John Fagan: a docker's miracle

POST BY GClapson

Fagn and Mary Fagan in Rome 1976
John and Mary Fagan at the canonisation of St John Ogilvie SJ, Rome 1976

Michael McLaughlin reflects on the miracle that contributed to St John Ogilvie SJ being declared a saint in 1976.

The first part of the 17th century was a dangerous time to be a Catholic priest in Scotland as, after the Scottish Reformation of 1560, it had become illegal to preach or convert others to Catholicism.  Ogilvie arrived in Glasgow disguised as a horse trader with the names of five lapsed Catholics whom he wished to contact.  But he found himself immersed in a wider circle when he got there.  He celebrated clandestine Masses and was eventually betrayed to the authorities after only a year of ministry to Catholics.

He suffered terrible tortures including being kept awake for nine days and nights and having needles pushed under his fingernails.  He was paraded through the streets of Glasgow before being hanged for treason.  As he mounted the scaffold, an old hag spat on him and shouted, “A curse be on your popish face, Ogilvie!” to which he responded, “And a blessing be upon your bonny face, Madam!”

We have no knowledge of where St John is buried but believe his remains lie in a pauper’s grave somewhere near the place of execution.  He threw his rosary into the crowd.


The parish of Blessed John Ogilvie in Easterhouse, Glasgow, was home to John Fagan, a worker at the Glasgow docks.  In 1967, Fagan developed a large tumour in his stomach and the entire parish prayed to Blessed John for a miracle.  The parish priest, Father Thomas Reilly, pinned a medal of Blessed John to Fagan’s pyjamas.  Their prayers were indeed answered.  His wife kept vigil at his bedside and he had slipped into a coma.  The family doctor visited late at night and told Mary she had to prepare herself, as he expected her husband to die during the night and that he would return in the morning to sign the death certificate.

In the early hours of the morning John spoke to Mary and told her he was hungry and asked for something to eat.  He had not eaten for months.  She made him an egg and toast which he ate.  In the morning, the doctor returned and was so amazed to see John sitting up in bed talking that he collapsed into a chair.  The news of these strange events spread all over Glasgow and beyond.  Medical examinations did indeed prove that there was no longer any sign of the tumour.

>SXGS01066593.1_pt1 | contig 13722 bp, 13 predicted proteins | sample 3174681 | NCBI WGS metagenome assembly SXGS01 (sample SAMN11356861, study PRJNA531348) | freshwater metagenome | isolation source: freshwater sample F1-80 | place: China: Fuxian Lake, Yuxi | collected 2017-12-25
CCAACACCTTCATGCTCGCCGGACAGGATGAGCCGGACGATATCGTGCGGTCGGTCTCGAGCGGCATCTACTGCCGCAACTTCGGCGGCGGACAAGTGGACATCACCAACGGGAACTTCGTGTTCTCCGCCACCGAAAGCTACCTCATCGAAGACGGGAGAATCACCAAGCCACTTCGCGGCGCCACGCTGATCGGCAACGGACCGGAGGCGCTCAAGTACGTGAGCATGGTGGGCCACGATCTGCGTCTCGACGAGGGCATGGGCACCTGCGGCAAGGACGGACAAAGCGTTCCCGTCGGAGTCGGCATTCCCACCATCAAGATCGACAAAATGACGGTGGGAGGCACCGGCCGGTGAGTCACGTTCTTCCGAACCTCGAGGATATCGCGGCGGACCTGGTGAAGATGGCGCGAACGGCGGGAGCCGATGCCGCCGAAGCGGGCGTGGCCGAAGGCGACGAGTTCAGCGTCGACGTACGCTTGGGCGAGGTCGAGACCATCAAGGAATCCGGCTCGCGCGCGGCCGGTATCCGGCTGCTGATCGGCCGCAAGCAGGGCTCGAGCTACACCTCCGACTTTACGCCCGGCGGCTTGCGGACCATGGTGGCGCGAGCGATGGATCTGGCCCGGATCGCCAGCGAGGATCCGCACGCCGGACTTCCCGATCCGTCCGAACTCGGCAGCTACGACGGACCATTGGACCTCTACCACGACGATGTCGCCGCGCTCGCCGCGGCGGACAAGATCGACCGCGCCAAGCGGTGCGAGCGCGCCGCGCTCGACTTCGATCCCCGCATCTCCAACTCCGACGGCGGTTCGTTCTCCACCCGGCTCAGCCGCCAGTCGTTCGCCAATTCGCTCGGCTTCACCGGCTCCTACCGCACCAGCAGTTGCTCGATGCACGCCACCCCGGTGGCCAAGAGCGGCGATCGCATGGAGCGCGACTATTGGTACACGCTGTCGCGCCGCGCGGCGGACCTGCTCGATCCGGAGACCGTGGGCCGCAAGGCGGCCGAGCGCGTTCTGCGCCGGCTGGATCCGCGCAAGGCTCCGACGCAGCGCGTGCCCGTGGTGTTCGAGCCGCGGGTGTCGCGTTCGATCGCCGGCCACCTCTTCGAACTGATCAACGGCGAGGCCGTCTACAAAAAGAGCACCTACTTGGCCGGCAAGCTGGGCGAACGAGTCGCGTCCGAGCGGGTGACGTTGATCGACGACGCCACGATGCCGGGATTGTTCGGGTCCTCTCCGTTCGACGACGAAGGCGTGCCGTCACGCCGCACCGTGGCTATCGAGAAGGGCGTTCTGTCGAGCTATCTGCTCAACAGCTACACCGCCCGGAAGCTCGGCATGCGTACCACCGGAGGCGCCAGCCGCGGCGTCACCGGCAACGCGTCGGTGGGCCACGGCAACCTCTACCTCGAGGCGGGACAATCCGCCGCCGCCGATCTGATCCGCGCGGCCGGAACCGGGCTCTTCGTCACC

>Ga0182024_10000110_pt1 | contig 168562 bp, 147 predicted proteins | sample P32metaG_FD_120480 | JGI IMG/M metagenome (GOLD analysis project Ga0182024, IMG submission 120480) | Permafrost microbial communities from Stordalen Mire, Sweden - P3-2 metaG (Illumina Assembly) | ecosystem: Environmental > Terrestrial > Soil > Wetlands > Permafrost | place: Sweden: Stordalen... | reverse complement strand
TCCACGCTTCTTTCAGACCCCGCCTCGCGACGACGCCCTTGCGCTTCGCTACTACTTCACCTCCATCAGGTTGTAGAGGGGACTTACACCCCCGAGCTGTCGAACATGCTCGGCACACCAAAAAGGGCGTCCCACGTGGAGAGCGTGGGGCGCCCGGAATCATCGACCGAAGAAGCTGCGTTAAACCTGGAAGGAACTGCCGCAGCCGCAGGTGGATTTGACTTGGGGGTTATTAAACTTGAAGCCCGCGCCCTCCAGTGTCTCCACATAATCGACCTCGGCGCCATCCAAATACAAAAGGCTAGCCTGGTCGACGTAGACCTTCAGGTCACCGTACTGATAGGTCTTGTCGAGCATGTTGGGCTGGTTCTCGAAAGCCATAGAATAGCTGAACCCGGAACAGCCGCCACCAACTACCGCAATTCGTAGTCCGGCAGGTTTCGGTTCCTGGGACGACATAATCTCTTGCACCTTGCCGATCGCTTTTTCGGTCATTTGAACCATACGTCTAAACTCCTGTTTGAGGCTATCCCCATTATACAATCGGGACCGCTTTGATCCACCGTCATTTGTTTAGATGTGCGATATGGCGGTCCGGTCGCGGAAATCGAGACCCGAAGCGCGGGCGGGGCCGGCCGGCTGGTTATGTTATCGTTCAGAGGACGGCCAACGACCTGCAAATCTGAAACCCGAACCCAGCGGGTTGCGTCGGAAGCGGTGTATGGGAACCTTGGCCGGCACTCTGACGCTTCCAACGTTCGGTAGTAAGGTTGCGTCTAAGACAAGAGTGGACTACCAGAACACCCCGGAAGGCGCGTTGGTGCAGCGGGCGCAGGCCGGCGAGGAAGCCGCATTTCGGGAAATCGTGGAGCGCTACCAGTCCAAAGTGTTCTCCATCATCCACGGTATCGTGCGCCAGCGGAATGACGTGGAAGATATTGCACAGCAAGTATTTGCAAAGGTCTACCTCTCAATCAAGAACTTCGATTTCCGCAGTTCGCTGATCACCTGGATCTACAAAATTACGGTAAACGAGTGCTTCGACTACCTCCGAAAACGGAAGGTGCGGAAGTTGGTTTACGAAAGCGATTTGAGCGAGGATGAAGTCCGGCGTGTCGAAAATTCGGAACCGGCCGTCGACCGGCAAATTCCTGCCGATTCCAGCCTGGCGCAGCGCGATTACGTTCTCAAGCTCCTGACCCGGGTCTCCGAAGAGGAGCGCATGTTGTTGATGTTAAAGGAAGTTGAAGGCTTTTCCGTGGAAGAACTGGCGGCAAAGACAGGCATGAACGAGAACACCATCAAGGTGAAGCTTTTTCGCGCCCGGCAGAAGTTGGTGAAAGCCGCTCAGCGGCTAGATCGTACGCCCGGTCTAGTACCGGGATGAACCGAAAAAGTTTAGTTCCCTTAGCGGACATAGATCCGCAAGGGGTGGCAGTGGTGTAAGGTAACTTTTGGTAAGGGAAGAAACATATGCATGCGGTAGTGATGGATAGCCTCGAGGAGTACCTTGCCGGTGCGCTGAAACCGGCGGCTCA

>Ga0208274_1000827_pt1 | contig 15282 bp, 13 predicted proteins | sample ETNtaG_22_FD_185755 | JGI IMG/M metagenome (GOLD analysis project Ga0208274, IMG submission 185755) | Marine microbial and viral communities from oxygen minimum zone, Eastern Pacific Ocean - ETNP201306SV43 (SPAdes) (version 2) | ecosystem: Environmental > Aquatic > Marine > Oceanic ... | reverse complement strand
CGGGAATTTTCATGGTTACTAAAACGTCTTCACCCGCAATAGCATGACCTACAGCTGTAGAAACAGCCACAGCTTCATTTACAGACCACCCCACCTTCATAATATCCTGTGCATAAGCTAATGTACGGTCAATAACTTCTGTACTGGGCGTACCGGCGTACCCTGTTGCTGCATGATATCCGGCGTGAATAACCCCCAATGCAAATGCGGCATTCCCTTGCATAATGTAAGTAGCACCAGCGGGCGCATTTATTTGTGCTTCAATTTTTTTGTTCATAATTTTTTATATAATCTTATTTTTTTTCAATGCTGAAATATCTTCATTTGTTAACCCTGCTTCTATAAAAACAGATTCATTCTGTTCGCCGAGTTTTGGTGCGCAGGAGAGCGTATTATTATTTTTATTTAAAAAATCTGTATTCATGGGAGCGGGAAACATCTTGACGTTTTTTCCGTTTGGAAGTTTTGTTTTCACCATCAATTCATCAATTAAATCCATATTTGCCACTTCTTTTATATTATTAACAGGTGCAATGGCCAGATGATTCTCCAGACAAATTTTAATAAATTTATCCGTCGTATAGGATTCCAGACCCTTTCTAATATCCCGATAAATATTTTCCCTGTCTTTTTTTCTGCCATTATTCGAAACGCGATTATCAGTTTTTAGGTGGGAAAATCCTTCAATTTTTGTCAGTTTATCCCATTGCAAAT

The Vatican was informed and the process of investigation began.  Father Reilly was named as the Vice Postulator of the cause and all necessary papers were sent to Rome.  Eventually, the miracle was declared and nine years later, on 17 October 1976 Pope Paul V1 canonised John Ogilvie.


John Fagan had been in the army in Rome in 1944 when the city was liberated from the Nazis.  He found himself on the steps of St Peter’s Basilica, looking at the magnificence of the Vatican.  Little did he realise that three decades later he would return there to play a major role in the making of a saint. 

John Ogilvie died for witnessing to his beliefs in a world hostile to the values of Christ.  His martyrdom made a deep impression on many who witnessed his execution.  The blood of the martyrs is so often the seed of the blossoming Church.  

Ogilvie shrine, Glasgow

The words of another martyr who also died in March, Oscar Romero, sums this up:

“I have often been threatened with death. If they kill me I shall
Arise in the Salvadoran people. A bishop will die, but the Church
Which is the people of God will never perish”

When Pope John Paul II celebrated Mass in Glasgow’s Bellahouston Park in 1982, he made reference to the bitter divisions which had been evident in Scotland’s history.  He cited the faith of Ogilvie in holding strong to the tenets of Catholicism and the need for all Christians to walk hand in hand as brothers and sisters.  Ogilvie’s legacy is indeed true to our times.

The Jesuit church in Glasgow, St Aloysius, hosts the National Shrine to Ogilvie (photo left) and the Catholic Cathedral, St Andrew’s, has a wonderful painting of his martyrdom by the celebrated Glasgow painter, Peter Howson, as commissioned by Glasgow’s then archbishop, Mario Conti.

Main photo: John and Mary Fagan attend the canonisation of St John Ogilvie SJ in Rome, October 1976. Credit: Eleanor McDowell